Natalie pretended not to notice when Cecily returned to school the next day, looking even more drawn than before. Cecily did not want her pity and no words could make her feel better, so Natalie left it alone although pain stabbed her heart at the hollow look in Cecily’s eyes.
“Here,” Natalie said instead, handing Cecily the notes Nathan Reynell had given her the day before. “I’m surprised the notes aren’t sprinkled with little red hearts.”
She wanted to tease her, to pretend that things were normal, and she was rewarded with a slight blush rising on Cecily’s cheeks.
“Thanks,” she said, grabbing the papers quickly.
“Do you like him?” Natalie asked.
Cecily glared at Natalie and Natalie was glad to see some fire burning in there. “He’s just a friend.”
Natalie chuckled. “I’m sure. But I think he wants more.”
Cecily shook her head at Natalie with a small smile gracing her lips. “I don’t know.”
Natalie wondered if Cecily had gone blind – had she not seen the way Nathan looked at her?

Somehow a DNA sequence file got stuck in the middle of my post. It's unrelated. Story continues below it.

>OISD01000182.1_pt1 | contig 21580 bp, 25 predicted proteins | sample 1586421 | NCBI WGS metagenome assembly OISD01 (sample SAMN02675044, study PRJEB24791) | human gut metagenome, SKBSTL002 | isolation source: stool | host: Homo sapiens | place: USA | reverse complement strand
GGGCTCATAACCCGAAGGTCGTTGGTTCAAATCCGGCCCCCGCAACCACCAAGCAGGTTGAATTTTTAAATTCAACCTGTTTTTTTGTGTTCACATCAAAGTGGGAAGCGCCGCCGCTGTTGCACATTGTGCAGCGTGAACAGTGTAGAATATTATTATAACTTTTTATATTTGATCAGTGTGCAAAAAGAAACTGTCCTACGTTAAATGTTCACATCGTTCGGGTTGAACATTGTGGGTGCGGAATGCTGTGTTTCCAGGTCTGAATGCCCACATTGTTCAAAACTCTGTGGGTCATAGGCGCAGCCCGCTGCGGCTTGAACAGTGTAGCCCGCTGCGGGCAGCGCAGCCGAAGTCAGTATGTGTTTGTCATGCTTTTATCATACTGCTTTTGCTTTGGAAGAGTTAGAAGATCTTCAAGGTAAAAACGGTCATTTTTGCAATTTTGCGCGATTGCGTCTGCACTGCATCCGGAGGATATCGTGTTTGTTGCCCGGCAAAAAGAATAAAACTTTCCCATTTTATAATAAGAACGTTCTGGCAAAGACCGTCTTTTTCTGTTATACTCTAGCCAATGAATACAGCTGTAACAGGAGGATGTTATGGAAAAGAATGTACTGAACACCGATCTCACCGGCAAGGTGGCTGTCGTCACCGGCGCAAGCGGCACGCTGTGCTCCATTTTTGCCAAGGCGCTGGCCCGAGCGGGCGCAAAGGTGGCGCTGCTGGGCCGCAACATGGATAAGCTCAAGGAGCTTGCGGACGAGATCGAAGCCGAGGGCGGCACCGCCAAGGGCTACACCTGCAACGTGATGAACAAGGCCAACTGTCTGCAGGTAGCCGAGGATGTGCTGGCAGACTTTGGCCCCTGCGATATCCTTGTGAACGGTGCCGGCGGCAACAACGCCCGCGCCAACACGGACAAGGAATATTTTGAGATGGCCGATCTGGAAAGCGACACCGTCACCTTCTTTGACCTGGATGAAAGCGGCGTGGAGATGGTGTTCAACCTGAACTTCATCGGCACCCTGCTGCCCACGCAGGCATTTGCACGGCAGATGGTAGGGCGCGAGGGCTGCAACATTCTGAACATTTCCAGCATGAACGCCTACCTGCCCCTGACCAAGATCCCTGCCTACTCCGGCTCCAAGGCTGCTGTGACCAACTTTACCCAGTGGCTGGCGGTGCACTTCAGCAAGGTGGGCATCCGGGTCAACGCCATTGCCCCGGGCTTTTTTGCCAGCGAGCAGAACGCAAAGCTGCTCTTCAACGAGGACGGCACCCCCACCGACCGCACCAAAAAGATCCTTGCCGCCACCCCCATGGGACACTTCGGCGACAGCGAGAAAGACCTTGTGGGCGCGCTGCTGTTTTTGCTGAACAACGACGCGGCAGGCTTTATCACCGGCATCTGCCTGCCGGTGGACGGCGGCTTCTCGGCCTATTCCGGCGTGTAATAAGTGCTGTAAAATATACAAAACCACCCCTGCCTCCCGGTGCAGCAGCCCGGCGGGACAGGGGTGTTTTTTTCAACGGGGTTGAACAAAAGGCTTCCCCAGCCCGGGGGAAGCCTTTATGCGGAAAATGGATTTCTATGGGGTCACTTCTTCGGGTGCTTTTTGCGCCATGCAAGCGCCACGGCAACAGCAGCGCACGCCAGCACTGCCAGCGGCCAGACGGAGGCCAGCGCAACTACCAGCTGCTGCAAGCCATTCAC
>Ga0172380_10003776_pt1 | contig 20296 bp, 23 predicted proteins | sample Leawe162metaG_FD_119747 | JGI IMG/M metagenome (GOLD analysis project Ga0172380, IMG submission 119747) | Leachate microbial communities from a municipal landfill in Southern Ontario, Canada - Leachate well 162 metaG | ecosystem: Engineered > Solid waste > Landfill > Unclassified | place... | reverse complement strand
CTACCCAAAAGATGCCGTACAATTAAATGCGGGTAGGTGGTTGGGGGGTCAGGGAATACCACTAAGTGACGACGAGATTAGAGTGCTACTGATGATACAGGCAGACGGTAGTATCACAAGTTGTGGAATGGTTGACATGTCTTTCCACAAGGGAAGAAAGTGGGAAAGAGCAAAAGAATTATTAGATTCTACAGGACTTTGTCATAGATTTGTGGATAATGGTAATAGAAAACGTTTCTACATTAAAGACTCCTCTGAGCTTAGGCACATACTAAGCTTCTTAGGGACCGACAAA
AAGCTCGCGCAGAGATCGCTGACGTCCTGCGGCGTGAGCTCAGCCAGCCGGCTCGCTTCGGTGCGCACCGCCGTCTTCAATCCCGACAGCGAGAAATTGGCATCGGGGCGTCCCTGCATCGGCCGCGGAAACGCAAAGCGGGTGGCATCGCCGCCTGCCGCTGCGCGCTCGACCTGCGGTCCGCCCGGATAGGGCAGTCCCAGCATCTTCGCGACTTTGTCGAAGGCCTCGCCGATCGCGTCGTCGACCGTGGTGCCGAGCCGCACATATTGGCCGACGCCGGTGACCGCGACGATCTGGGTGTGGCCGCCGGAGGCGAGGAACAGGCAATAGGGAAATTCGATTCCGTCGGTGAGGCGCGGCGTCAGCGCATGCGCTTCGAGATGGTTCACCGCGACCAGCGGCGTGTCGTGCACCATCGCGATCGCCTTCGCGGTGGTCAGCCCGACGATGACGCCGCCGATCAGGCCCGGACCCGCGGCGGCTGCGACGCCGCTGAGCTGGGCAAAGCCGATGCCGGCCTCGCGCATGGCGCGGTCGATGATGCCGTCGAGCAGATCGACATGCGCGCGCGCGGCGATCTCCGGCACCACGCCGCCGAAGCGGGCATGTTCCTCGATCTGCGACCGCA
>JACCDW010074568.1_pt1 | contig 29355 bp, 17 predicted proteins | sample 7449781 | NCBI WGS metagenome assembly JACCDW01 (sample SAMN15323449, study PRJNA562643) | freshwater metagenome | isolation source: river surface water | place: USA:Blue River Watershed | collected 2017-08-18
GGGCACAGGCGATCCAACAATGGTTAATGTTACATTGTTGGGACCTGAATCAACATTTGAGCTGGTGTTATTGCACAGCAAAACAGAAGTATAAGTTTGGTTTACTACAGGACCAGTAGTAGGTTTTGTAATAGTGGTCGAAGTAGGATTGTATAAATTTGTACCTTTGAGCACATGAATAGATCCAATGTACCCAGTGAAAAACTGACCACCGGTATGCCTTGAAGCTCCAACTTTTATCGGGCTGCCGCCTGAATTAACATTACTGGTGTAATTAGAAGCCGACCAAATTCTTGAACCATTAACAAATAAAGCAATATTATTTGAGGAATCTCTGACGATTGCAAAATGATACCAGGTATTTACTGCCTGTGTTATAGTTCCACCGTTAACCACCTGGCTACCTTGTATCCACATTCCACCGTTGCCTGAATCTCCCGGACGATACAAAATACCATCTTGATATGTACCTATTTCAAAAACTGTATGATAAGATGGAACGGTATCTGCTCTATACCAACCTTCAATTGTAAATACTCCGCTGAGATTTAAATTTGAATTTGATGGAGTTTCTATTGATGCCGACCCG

Natalie thought it a lovely thing to think of, Cecily in love and being loved. In the midst of everything that was going on at the moment, Natalie needed lovely thoughts. They kept her going through classes and when she sat with Cecily during lunch and breaks. Cecily barely ate.
“The Homecoming dance is on Friday,” said Cecily instead of eating her lunch, looking at one of the huge banners hanging over the cafeteria. Balloons hung from the banner and glitter had been sprayed everywhere.
“Still not going,” said Natalie. She felt no more like going now than the last time she and Cecily had discussed the dance – quite possibly, she felt even less like going.
“I am,” said Cecily, studying her sandwich with great interest.
Natalie was startled by Cecily’s sudden admission. “Huh?”
“Nathan asked me and I said yes,” Cecily said. “I just—I want to go to a high school dance before—and he’s sweet, he really is.”
She seemed a bit nervous, as though Natalie would not approve of her going. She could not be farther from what Natalie was feeling – it was simply wonderful.
Natalie smiled widely. “That’s great!”
Cecily smiled shyly. “You really think so?”
“Yes,” Natalie nodded. “I’m sure you’ll have a great time together. And then you’ll have to tell me everything afterwards.”
Cecily chuckled and her tired eyes twinkled. “Perhaps not.”
“Oh, you cheat,” said Natalie, laughing.
They both needed the laughs. There had not been many in the last few weeks and Natalie doubted there would be all that many more in the months to come. All the more reason to treasure the moments.